698 definition is a circumflex, in which case the subject character must not be in
699 the set defined by the class. If a circumflex is actually required as a member
700 of the class, ensure it is not the first character, or escape it with a
701 backslash.
702 </P>
703 <P>
704 For example, the character class [aeiou] matches any lower case vowel, while
705 [^aeiou] matches any character that is not a lower case vowel. Note that a
706 circumflex is just a convenient notation for specifying the characters that
707 are in the class by enumerating those that are not. A class that starts with a
708 circumflex is not an assertion: it still consumes a character from the subject
709 string, and therefore it fails if the current pointer is at the end of the
710 string.
711 </P>
712 <P>
713 In UTF-8 mode, characters with values greater than 255 can be included in a
714 class as a literal string of bytes, or by using the \x{ escaping mechanism.
715 </P>
716 <P>
717 When caseless matching is set, any letters in a class represent both their
718 upper case and lower case versions, so for example, a caseless [aeiou] matches
719 "A" as well as "a", and a caseless [^aeiou] does not match "A", whereas a
720 caseful version would. In UTF-8 mode, PCRE always understands the concept of
721 case for characters whose values are less than 128, so caseless matching is
722 always possible. For characters with higher values, the concept of case is
723 supported if PCRE is compiled with Unicode property support, but not otherwise.
724 If you want to use caseless matching for characters 128 and above, you must
725 ensure that PCRE is compiled with Unicode property support as well as with
726 UTF-8 support.
727 </P>
728 <P>
729 Characters that might indicate line breaks are never treated in any special way
730 when matching character classes, whatever line-ending sequence is in use, and
731 whatever setting of the PCRE_DOTALL and PCRE_MULTILINE options is used. A class
732 such as [^a] always matches one of these characters.
733 </P>
734 <P>
735 The minus (hyphen) character can be used to specify a range of characters in a
736 character class. For example, [d-m] matches any letter between d and m,
737 inclusive. If a minus character is required in a class, it must be escaped with
738 a backslash or appear in a position where it cannot be interpreted as
739 indicating a range, typically as the first or last character in the class.
740 </P>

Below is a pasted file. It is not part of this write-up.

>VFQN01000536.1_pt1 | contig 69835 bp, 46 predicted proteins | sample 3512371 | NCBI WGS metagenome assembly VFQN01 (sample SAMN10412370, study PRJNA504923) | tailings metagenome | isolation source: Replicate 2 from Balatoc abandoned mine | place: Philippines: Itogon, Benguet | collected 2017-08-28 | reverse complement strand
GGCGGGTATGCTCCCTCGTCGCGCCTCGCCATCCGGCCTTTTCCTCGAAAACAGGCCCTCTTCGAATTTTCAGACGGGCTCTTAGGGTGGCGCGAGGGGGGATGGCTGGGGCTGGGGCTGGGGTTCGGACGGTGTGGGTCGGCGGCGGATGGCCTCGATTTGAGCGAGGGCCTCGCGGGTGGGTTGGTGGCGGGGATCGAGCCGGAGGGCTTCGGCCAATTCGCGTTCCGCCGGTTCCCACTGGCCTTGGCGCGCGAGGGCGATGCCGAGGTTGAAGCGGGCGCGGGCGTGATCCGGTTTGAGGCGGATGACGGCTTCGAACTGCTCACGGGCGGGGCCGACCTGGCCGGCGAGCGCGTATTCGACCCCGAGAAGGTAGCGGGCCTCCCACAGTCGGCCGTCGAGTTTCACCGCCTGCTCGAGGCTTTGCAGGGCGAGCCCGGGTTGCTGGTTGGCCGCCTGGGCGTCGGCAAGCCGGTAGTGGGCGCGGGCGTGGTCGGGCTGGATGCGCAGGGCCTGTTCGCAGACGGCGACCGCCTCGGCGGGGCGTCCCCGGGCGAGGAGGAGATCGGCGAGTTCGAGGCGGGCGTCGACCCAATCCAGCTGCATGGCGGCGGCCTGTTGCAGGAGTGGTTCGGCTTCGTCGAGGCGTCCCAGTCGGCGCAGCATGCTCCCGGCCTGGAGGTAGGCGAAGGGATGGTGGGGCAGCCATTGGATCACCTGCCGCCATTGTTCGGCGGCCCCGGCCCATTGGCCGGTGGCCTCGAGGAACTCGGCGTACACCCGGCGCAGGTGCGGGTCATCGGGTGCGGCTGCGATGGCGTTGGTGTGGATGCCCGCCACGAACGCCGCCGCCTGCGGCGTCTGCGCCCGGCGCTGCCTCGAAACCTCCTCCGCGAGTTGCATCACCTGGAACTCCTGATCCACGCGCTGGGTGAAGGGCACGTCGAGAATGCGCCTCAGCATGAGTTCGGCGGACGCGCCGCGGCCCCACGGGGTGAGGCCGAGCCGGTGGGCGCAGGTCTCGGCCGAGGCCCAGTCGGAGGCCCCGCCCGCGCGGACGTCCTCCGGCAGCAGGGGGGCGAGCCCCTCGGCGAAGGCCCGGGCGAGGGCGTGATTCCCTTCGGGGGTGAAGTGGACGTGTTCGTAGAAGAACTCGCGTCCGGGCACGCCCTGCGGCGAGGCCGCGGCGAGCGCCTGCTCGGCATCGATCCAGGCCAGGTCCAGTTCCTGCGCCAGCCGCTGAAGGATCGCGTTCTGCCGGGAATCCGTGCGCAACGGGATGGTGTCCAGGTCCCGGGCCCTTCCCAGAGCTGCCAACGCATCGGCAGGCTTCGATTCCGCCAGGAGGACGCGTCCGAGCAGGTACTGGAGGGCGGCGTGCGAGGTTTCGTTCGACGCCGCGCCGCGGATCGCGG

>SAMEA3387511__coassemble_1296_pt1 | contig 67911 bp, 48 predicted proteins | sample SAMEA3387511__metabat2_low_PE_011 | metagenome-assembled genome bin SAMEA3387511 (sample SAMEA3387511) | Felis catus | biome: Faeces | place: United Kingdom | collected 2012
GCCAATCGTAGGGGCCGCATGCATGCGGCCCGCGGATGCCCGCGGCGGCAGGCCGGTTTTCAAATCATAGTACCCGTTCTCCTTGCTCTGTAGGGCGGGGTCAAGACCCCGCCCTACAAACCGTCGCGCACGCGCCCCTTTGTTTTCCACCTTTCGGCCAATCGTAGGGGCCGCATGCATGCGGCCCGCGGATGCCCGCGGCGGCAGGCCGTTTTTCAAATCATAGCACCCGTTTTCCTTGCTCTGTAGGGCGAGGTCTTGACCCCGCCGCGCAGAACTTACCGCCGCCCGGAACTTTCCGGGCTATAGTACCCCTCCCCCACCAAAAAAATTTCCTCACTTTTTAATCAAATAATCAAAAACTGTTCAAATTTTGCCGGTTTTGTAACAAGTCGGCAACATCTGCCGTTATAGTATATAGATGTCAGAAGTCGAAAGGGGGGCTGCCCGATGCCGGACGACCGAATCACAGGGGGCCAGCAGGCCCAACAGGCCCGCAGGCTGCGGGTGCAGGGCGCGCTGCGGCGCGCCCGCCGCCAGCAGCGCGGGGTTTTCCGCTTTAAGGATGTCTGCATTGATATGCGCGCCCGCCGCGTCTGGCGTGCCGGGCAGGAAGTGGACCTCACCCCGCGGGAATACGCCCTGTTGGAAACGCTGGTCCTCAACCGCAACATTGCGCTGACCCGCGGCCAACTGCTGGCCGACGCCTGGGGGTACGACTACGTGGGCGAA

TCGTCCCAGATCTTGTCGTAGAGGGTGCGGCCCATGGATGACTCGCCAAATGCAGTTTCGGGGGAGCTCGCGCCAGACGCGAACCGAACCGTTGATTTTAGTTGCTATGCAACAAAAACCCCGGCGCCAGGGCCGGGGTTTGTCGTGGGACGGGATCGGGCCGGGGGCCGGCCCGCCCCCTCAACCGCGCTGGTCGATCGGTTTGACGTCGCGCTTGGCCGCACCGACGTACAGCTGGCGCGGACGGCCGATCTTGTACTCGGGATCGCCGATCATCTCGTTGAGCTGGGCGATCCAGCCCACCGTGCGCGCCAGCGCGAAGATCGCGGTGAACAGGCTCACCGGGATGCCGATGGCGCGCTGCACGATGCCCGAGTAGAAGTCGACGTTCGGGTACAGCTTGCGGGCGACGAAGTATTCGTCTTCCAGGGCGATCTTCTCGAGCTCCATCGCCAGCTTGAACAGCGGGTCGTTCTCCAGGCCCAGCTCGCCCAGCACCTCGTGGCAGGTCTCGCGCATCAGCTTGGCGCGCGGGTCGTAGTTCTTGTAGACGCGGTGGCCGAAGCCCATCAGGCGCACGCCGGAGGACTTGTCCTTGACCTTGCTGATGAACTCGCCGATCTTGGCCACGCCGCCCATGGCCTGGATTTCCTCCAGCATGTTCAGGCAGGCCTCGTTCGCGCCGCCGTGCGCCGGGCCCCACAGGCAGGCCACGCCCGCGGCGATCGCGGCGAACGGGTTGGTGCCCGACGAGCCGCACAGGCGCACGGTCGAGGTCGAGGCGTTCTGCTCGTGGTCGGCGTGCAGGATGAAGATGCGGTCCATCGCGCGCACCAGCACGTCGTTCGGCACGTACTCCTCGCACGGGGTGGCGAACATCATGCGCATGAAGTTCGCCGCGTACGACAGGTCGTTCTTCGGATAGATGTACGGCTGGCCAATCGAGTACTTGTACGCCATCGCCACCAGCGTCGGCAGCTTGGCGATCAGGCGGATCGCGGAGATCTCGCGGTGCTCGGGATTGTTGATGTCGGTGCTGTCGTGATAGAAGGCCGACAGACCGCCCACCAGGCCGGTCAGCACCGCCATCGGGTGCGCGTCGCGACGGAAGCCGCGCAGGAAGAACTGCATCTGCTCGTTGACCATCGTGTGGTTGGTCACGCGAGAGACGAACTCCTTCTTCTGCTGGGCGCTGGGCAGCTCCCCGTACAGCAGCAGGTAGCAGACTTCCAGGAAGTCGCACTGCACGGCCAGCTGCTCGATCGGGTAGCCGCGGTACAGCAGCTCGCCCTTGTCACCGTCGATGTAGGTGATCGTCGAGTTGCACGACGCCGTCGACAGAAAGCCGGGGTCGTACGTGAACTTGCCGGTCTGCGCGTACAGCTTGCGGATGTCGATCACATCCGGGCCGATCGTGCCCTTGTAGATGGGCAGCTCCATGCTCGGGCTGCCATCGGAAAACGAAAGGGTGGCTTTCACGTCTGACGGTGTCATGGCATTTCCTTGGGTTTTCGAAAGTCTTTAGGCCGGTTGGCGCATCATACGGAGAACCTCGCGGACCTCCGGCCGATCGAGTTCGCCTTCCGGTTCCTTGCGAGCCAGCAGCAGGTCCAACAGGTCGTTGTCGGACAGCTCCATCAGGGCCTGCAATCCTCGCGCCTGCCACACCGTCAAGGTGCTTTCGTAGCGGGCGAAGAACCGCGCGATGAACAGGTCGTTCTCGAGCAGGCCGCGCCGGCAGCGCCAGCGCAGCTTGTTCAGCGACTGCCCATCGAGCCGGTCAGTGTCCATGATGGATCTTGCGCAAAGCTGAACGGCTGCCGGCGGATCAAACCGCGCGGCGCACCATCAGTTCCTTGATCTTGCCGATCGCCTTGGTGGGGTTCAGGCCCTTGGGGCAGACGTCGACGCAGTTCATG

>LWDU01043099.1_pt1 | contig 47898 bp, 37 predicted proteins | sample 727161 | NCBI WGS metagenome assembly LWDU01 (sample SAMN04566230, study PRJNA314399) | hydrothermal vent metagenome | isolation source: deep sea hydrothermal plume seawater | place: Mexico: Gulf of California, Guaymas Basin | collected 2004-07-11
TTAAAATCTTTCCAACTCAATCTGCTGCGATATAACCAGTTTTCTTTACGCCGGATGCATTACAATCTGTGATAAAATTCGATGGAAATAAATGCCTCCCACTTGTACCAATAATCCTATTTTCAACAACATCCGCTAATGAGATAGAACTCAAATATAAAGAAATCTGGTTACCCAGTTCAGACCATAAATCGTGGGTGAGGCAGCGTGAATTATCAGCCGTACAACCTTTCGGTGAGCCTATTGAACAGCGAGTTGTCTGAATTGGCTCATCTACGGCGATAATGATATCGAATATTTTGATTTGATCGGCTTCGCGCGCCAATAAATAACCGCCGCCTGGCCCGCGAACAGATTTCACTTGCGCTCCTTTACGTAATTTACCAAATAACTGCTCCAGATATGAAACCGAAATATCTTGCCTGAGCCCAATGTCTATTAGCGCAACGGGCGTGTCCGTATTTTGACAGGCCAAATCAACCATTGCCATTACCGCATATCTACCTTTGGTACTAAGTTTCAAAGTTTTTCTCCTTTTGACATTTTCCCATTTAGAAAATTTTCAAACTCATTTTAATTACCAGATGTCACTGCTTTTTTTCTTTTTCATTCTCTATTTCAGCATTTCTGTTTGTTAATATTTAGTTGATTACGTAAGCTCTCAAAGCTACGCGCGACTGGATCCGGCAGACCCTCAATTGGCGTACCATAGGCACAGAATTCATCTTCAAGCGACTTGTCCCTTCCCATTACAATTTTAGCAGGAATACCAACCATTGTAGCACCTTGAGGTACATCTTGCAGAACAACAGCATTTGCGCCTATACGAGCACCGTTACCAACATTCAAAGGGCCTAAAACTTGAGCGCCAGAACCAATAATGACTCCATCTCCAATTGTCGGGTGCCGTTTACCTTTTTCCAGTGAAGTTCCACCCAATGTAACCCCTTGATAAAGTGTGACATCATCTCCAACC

741 <P>
742 It is not possible to have the literal character "]" as the end character of a
743 range. A pattern such as [W-]46] is interpreted as a class of two characters
744 ("W" and "-") followed by a literal string "46]", so it would match "W46]" or
745 "-46]". However, if the "]" is escaped with a backslash it is interpreted as
746 the end of range, so [W-\]46] is interpreted as a class containing a range
747 followed by two other characters. The octal or hexadecimal representation of
748 "]" can also be used to end a range.
749 </P>
750 <P>
751 Ranges operate in the collating sequence of character values. They can also be
752 used for characters specified numerically, for example [\000-\037]. In UTF-8
753 mode, ranges can include characters whose values are greater than 255, for
754 example [\x{100}-\x{2ff}].
755 </P>
756 <P>
757 If a range that includes letters is used when caseless matching is set, it
758 matches the letters in either case. For example, [W-c] is equivalent to
759 [][\\^_`wxyzabc], matched caselessly, and in non-UTF-8 mode, if character
760 tables for a French locale are in use, [\xc8-\xcb] matches accented E
761 characters in both cases. In UTF-8 mode, PCRE supports the concept of case for
762 characters with values greater than 128 only when it is compiled with Unicode
763 property support.
764 </P>
765 <P>
766 The character types \d, \D, \p, \P, \s, \S, \w, and \W may also appear
767 in a character class, and add the characters that they match to the class. For
768 example, [\dABCDEF] matches any hexadecimal digit. A circumflex can
769 conveniently be used with the upper case character types to specify a more
770 restricted set of characters than the matching lower case type. For example,
771 the class [^\W_] matches any letter or digit, but not underscore.
772 </P>
773 <P>
774 The only metacharacters that are recognized in character classes are backslash,
775 hyphen (only where it can be interpreted as specifying a range), circumflex
776 (only at the start), opening square bracket (only when it can be interpreted as
777 introducing a POSIX class name - see the next section), and the terminating
778 closing square bracket. However, escaping other non-alphanumeric characters
779 does no harm.
780 </P>
781 <br><a name="SEC8" href="#TOC1">POSIX CHARACTER CLASSES</a><br>
782 <P>
783 Perl supports the POSIX notation for character classes. This uses names
784 enclosed by [: and :] within the enclosing square brackets. PCRE also supports
785 this notation. For example,
786 <pre>